Award-Winning Movies: Statisticians in Hollywood
February 24, 2017
Even though statistics are rarely front and center of memorable films, behind the scenes of films on the big and small screens, statistics professionals are the industry’s rising stars. A new generation of movie crunchers are applying big data and cutting-edge analysis technology to help shape how movies are made and how audiences are engaged—and even quantifying the value of a coveted Oscar nod!
How exactly are statisticians shaping Hollywood movies? They’re contributing in three big ways:
1. Predicting the Next Blockbuster
The film industry is a high-risk game, in that a large investment must be made up-front to create a film, with a great deal of uncertainty on the actual return on that investment (ROI). But statisticians and data analysts are helping to shrink that risk, armed with big data and cutting-edge analytics technology.
In his recent article “Hollywood’s Best Supporting Actors,” freelance writer Robert Bain notes the work of statisticians and researchers who have helped to predict a film’s success before the first scene is ever filmed.
Bain cites the work of New York University statistics professor Jeffrey Simonoff in developing a statistical model that predicts a film’s box office grows earnings prior to its release, as well as statistical learning methods proposed by Jehoshuah Eliashberg of the University of Pennsylvania’s Wharton Business School, that identify scripts that should be selected for production.
However, this number-crunching has its limits. While numbers don’t lie, feelings don’t either. While statistical models can generally predict whether a film will succeed in the general market, their ability to predict the most extreme blockbuster hits and flops is not perfectly honed, yet. That magical feeling or connection we have to movies isn’t something that can easily be calculated.
2. What’s an Oscar Worth? There’s a Stat for That
Statistics can also put dollar amounts to the value of an award win or nomination. Winning an Oscar is worth a $3 million boost to a film’s overall takings, according to an analysis by Edmund Helmer, a data analyst who maintains the blog BoxOfficeQuant.
Meanwhile, a Golden Globe is worth a whopping $14.2 million boost—likely because the timing at the beginning of the awards season offers more opportunities for winners to flaunt their victories.
Even better, big data can help production companies identify the best ways to show off their new accolades to glean the greatest sales boost from their honors.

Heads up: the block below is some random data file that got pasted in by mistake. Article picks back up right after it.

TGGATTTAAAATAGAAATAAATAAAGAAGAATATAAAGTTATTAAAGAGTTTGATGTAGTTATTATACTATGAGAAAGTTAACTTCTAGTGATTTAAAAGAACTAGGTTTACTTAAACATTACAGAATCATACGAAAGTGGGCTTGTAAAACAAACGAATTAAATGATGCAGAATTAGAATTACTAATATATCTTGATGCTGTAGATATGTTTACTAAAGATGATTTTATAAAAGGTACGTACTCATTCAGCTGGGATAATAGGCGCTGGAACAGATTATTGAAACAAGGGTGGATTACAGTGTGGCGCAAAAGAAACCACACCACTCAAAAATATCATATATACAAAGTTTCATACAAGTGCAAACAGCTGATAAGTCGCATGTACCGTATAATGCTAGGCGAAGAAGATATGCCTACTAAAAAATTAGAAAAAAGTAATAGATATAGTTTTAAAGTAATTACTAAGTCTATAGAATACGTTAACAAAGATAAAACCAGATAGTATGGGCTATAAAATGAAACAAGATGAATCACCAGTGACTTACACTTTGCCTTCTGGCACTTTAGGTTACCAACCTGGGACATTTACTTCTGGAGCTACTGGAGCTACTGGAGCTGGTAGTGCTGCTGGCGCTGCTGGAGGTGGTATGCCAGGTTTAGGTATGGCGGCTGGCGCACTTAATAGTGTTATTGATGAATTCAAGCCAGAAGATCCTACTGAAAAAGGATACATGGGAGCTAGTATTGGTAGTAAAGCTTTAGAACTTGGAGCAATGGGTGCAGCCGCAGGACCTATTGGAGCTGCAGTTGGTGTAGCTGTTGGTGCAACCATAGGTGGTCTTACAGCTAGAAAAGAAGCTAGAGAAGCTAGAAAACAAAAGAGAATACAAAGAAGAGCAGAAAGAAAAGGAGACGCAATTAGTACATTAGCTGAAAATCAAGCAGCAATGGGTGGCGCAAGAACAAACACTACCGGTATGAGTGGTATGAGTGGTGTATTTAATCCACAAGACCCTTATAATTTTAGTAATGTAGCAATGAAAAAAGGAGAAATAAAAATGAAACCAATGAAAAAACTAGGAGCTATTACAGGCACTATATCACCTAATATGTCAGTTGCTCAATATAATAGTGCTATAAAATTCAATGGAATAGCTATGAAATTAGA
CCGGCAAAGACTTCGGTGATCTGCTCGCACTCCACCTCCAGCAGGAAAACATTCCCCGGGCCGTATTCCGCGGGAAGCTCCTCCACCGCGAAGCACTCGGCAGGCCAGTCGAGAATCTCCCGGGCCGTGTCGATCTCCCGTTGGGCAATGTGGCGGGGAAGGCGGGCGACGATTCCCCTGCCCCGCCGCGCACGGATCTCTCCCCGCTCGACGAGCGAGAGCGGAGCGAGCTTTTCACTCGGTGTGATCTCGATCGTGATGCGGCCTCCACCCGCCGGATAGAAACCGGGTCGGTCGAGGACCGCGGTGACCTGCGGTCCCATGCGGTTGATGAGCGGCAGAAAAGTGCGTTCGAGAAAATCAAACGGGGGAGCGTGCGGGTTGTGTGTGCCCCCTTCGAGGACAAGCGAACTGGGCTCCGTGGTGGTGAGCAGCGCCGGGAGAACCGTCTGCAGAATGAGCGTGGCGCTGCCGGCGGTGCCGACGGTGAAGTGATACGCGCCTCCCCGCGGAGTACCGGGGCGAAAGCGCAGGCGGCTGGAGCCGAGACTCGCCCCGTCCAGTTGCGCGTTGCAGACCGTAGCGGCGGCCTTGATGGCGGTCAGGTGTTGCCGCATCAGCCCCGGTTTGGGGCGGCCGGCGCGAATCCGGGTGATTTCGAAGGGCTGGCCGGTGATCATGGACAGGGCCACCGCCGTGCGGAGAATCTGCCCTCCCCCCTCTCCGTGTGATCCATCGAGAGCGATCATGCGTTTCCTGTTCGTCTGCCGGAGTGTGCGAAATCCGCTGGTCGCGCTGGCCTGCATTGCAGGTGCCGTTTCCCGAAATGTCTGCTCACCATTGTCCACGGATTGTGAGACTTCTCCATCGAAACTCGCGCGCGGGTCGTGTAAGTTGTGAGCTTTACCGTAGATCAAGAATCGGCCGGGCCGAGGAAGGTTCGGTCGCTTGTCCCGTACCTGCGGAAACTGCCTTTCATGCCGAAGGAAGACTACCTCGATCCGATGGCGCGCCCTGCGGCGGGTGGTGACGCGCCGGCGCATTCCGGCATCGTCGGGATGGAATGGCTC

3. Uncovering the Right Audience
Sometimes, banking on the next big blockbuster isn’t the savviest business move for a production company. Contrary to what one might assume, investing in a number of smaller films intended for niche audiences can lead to a better ROI.
Statisticians play an important role in justifying the investment for these smaller films, identify select audiences and propose optimal release dates to ensure a film’s success. In his article, Bain interviews Bruce Nash of Nash Information Services, a data analysis consulting firm based in Los Angeles, and data scientists in London have developed software that pinpoints the best dates for films to be released.
“What we can do is find niches that are underserved. Data may encourage producers to start creating more predictable films, but the flipside is more interesting films for niche audiences,” cites Nash.
A Golden Age for Hollywood Data May Still be Ahead
Even with these varied ways, data are able to inform the film development process today, the true golden age may still lie ahead. Video on demand services (VOD) like Netflix and Amazon Prime are able to track and log the insights behind an extensive amount of data about viewer behaviors—an area that is, for now, a major blind spot for movie makers and distributors.
However, to use these data, statisticians would need access to them. And for now, these companies are reluctant to share the data they collect. So, for now, this potentially revelatory source of insight into viewer behaviors remains untapped—but who knows where this industry will head in the future with the help of statistics and statisticians who transform that knowledge into actionable information.
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